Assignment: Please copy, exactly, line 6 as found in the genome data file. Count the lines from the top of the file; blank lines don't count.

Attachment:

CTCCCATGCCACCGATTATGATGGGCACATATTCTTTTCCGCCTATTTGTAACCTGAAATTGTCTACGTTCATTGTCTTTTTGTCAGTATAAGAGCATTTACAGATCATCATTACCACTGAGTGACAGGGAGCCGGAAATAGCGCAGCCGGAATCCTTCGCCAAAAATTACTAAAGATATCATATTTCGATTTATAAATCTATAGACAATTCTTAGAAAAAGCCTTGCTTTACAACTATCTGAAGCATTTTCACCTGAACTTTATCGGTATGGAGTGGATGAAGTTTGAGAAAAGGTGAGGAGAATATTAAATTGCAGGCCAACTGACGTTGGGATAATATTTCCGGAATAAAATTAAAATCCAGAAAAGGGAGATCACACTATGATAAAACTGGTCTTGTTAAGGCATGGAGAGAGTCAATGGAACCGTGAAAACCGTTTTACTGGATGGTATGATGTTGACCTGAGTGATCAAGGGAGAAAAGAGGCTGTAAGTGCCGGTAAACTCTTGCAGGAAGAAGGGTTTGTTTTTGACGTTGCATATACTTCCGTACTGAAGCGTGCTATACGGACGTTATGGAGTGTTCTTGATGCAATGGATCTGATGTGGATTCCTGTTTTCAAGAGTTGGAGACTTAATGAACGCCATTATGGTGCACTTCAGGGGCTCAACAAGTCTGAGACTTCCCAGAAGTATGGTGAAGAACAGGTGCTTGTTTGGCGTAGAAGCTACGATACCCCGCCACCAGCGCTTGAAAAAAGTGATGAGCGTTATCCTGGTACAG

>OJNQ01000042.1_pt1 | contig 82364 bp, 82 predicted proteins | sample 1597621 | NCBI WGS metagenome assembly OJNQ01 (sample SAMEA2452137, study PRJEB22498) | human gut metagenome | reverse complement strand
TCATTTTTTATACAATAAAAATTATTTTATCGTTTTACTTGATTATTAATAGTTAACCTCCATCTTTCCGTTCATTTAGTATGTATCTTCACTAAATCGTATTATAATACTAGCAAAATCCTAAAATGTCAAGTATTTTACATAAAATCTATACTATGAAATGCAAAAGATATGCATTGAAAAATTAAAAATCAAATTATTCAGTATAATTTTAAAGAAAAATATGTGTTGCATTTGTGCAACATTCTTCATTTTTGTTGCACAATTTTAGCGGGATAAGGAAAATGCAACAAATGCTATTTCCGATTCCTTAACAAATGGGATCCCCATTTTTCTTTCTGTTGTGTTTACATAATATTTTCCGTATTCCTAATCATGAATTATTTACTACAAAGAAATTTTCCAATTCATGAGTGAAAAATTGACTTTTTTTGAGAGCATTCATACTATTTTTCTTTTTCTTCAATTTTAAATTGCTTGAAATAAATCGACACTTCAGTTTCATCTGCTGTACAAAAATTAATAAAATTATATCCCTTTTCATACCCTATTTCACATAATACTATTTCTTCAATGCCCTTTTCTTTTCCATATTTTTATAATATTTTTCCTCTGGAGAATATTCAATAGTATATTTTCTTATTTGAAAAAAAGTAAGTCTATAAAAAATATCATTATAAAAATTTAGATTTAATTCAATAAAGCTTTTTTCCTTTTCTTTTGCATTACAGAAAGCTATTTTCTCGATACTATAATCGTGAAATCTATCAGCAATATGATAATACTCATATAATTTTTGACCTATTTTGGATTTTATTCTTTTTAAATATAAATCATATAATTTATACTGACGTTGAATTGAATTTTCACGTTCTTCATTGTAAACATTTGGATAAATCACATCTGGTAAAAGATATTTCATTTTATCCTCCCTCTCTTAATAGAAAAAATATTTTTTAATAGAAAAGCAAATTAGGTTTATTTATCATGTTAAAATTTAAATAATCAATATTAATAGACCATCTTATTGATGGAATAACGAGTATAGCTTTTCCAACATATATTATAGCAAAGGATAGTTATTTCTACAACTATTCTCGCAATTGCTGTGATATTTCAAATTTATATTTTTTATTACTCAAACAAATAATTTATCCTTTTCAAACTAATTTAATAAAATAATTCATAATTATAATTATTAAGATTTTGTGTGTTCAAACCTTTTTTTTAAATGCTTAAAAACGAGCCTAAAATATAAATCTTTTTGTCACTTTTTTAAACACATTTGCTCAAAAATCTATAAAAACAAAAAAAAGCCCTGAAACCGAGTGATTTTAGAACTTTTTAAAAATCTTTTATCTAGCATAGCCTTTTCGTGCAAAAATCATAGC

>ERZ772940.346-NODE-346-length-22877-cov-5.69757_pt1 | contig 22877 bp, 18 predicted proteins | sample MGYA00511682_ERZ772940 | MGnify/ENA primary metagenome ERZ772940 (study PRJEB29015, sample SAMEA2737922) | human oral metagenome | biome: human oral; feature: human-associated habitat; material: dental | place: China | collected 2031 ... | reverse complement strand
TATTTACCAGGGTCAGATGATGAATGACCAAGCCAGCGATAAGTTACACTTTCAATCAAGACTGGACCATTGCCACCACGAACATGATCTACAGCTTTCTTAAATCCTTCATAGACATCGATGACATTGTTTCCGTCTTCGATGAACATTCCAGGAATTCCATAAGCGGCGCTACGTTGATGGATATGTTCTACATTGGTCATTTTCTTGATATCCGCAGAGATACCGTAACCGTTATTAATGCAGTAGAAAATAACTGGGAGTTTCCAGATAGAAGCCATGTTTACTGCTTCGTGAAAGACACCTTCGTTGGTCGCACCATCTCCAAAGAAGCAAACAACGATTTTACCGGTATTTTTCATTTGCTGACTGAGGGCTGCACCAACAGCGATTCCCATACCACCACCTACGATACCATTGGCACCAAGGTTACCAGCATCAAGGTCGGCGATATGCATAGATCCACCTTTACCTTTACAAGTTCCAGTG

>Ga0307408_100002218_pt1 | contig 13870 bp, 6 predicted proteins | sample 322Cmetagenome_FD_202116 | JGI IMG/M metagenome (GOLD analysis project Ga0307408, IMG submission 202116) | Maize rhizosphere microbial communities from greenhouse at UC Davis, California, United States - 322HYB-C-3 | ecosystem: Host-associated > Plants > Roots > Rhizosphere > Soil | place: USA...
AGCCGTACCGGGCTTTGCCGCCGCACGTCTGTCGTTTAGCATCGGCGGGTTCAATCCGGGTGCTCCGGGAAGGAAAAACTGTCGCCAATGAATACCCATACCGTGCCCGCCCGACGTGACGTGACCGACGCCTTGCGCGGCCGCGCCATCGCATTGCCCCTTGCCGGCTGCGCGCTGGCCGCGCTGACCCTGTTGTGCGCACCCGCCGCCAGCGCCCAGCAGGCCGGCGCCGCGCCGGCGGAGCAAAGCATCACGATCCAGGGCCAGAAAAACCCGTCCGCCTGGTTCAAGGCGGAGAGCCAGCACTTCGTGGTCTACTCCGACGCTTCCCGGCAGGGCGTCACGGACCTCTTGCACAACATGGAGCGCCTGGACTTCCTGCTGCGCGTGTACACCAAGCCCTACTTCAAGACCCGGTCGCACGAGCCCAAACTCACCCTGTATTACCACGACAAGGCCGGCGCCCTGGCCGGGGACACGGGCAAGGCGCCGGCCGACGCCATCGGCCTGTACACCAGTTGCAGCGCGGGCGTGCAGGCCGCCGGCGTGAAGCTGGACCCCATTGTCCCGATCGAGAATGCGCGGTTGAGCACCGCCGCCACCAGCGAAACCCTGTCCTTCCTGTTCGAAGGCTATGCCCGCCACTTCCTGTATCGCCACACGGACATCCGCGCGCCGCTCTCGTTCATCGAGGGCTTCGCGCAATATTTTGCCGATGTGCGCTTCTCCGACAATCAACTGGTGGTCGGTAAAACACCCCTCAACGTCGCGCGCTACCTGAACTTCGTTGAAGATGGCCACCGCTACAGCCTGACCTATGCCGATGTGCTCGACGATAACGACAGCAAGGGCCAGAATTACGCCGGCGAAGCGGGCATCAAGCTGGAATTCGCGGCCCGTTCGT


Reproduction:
>Ga0307408_100002218_pt1 | contig 13870 bp, 6 predicted proteins | sample 322Cmetagenome_FD_202116 | JGI IMG/M metagenome (GOLD analysis project Ga0307408, IMG submission 202116) | Maize rhizosphere microbial communities from greenhouse at UC Davis, California, United States - 322HYB-C-3 | ecosystem: Host-associated > Plants > Roots > Rhizosphere > Soil | place: USA...